really take an interest on what else they can do. I will tell
you that that brings more value to your career than if I would’ve stayed back many
years back and just simply be happy where I was. Here’s what
I think mentoring does the most for: I think mentoring helps you do a couple
things are very important. I think that mentoring helps you paint a
path to the future. I think it also allows you to pay it
back, and the way you pay a back is by allowing
others to realize their potential as well. But I
think the most important thing at least for me, that mentoring has done in
my life is it has really created and reinforced the belief. The belief that not only I
can, the belief that I will, but yet they
believe that it’s worthwhile, and I think that when we look
at mentoring, we need to look at mentoring as a process in which we can truly have that sustainable competitive advantage
that we need to have as a company as we move into the next century.
Those are great points, Uli. I think you bring home the point that we made
earlier about the the authenticity in
relationships, and the fact that in some ways it can be personal, and and
to have those relationships it touches every part of you, because you bring your whole self to
work every day, so I appreciate you sharing those stories. Tonya, tell us a little bit about what
it’s like to be a store manager and to be the person who’s the the
leader of the store and expected to mentor and lead the whole team. Tell us about your
experiences doing that, and what it’s like to to mentor associates in your store, in
your market, or in your division when you were a store manager. Sure. So I
think back to my time of when, before I became a store manager I felt like I was gonna stay in the East
Tennessee area and that’s the only place I wanted to be. And what happened is some things
transitioned, and I realized that I needed to really open up the opportunities that
could be available for me to continue to grow my career and when I allowed that to happen, that’s
when I met Shana, who became a big influence
in my life in mentoring me, and understanding that,
you know, I could be a store manager, I could be a mom and
I could have a career and have it all. So once that happened, I became a store
manager and I learned a lot from that moment of Shana mentoring me, and one of the ways that I
learned that is she held a lot of diversity and
inclusion events throughout her whole region. And I remember one opportunity that I
had with an assistant manager that had come from outside the company,
and she didn’t feel like she knew the Walmart culture,
and how could she continue to grow her career? So what I did was ask Shana “can I bring
someone along, someone that I feel like I wanna mentor?” And that’s when we went to Uli’s
market, and they held a celebration of she. During
that time that assistant manager had taken her
name out of the hat for a promotion for a Co-Manager position, and she was on
the fence if it was the right thing to do. But during this diversity
event and inclusion event, What she stood up in front of everyone
and said is “I have the experience and I have the
tools. it doesn’t matter if I don’t know the
job.” And it was at that moment that I realized in some way of being a
mentor that I was trying to give her everything,
you know, in a earlier, we think you need everything
on that list before you can go. I learned something
then as a mentor is that as long as you’re capable, you can go to the next level. You don’t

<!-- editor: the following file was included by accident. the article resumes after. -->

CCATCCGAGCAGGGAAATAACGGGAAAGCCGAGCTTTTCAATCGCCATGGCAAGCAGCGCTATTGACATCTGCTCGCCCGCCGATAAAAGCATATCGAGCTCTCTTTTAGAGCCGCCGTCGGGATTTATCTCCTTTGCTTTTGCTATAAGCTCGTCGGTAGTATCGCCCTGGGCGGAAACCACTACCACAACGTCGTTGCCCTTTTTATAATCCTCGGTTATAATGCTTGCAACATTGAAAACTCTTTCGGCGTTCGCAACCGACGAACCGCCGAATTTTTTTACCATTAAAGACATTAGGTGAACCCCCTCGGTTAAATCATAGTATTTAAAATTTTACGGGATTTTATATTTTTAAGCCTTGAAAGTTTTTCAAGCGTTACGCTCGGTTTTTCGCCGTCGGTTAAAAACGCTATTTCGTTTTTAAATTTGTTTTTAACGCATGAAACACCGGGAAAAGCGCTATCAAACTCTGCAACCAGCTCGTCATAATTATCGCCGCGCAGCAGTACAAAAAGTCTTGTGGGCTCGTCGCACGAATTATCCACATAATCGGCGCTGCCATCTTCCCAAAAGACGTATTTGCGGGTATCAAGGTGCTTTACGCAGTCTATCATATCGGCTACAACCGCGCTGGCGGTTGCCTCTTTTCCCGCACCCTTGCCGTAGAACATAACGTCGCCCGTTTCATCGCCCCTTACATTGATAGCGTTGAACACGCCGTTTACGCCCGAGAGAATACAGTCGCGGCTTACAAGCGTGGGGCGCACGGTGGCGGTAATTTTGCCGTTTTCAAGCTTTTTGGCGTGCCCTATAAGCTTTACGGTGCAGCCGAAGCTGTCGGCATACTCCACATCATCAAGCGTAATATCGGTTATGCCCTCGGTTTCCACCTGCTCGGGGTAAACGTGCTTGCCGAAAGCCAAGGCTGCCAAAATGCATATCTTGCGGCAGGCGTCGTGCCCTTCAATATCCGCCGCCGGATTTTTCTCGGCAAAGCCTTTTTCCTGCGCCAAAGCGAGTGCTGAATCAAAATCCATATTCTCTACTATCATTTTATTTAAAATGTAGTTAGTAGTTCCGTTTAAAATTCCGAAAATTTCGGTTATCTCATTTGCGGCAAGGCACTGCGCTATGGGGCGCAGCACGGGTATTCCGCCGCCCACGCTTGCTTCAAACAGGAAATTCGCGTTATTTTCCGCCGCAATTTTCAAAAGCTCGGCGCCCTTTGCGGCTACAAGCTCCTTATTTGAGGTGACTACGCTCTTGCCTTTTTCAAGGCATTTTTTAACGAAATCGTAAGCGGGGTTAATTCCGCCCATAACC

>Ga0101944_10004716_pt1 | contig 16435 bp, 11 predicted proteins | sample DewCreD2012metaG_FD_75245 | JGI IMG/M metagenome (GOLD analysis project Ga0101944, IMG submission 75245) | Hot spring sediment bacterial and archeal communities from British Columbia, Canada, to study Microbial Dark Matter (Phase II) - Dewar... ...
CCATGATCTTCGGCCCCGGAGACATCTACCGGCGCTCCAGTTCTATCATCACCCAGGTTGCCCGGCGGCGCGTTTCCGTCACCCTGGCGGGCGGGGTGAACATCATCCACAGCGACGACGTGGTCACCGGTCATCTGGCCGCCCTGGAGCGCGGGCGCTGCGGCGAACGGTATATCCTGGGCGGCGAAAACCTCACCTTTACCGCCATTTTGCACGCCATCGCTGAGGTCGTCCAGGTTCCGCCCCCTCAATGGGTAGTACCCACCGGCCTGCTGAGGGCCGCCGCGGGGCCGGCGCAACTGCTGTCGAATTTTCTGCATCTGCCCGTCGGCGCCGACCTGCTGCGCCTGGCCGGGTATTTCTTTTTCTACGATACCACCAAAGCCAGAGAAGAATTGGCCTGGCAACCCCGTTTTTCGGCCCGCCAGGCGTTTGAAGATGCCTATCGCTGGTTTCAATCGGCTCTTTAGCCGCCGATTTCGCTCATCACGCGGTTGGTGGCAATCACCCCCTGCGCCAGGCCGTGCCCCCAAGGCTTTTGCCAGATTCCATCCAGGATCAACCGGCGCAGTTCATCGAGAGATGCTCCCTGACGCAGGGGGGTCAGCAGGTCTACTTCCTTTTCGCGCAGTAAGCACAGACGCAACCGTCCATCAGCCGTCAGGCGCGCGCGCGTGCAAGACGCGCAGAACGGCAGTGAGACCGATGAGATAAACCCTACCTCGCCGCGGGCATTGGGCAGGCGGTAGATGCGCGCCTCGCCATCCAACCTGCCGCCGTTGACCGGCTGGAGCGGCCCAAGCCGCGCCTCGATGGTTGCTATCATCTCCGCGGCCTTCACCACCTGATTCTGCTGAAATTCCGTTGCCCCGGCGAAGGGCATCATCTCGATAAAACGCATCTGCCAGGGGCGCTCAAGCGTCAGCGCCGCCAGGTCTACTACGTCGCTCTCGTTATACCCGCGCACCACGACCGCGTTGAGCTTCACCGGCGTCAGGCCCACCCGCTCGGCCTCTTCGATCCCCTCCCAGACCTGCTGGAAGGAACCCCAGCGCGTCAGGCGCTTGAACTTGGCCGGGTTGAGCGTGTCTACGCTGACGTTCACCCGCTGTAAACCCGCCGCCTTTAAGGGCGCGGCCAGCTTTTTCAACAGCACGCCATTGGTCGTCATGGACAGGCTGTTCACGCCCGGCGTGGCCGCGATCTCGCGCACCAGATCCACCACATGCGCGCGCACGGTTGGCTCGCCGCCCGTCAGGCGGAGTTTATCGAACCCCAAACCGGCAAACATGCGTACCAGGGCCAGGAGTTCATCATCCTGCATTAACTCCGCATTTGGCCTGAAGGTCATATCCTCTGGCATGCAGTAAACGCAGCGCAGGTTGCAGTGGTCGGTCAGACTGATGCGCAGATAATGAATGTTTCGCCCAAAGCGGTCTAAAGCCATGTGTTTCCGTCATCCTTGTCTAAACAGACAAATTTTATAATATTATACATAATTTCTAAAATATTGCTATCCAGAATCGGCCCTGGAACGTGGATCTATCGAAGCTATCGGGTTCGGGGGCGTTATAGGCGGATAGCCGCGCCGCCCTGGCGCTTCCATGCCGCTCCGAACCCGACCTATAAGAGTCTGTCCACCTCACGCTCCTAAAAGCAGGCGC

have to know everything That assistant manager signed up for the
position. She got her promotion two weeks later, and she’s continued on with her career, and moving up in the company. I called
her this morning to ask if it was okay if I share that
story, and she said the most important thing is that you taught
me how to mentor other people, and you took
a chance on showing me how important it is to go after those dreams, and go after
goals that you have for yourself. And so with
that I would say I grew and it went both ways. She learned how to, I learned how to mentor
her and she learned to hopefully continue to grow and mentor
others. So with that I would say I look back and say how far does your influence travel? And so when you’ve set up here on this
panel you will see that not only Julie has traveled her influence but Shana continues to influence and travel and
influence us through our travels. And just like I think what is important
about mentoring is that you continue to influence those. That’s great. And Shana, you, you’ve done that in a
lot of ways not only with people who work for you but across the organization with your peers.
Talk to talk us a little bit about what it’s
like to mentor across the organization and not
necessarily just and to people who work for you, but
people who work who you work for, even. How do you, how do you do that? How,
an example of, maybe perhaps a story where you’ve done
that with Julie. Well Julie’s still a work in progress, right? No, just kidding. Yeah, but I think one of the things that
we talked about, that we’ve got transparency and we have trust, and with that, she has an expectation. She has an
expectation of me that I have to give her communication. What’s going on? How do I
keep her connected and grounded? You know, when we think we’re headed in
the right direction, and maybe we’ve missed a step, and we’ve gotta go back and we’ve got to re-communicate. I think there’s parts have it, um as I step back and I think about my
career and the way I look at mentoring, it’s not just a ladder that goes up and
down. It’s also a lattice. And so it’s about being a peer mentor.
It’s about reaching deep into the organization, whether Uli talked about the department
managers, the store managers, I mean those leaders today, you know, I could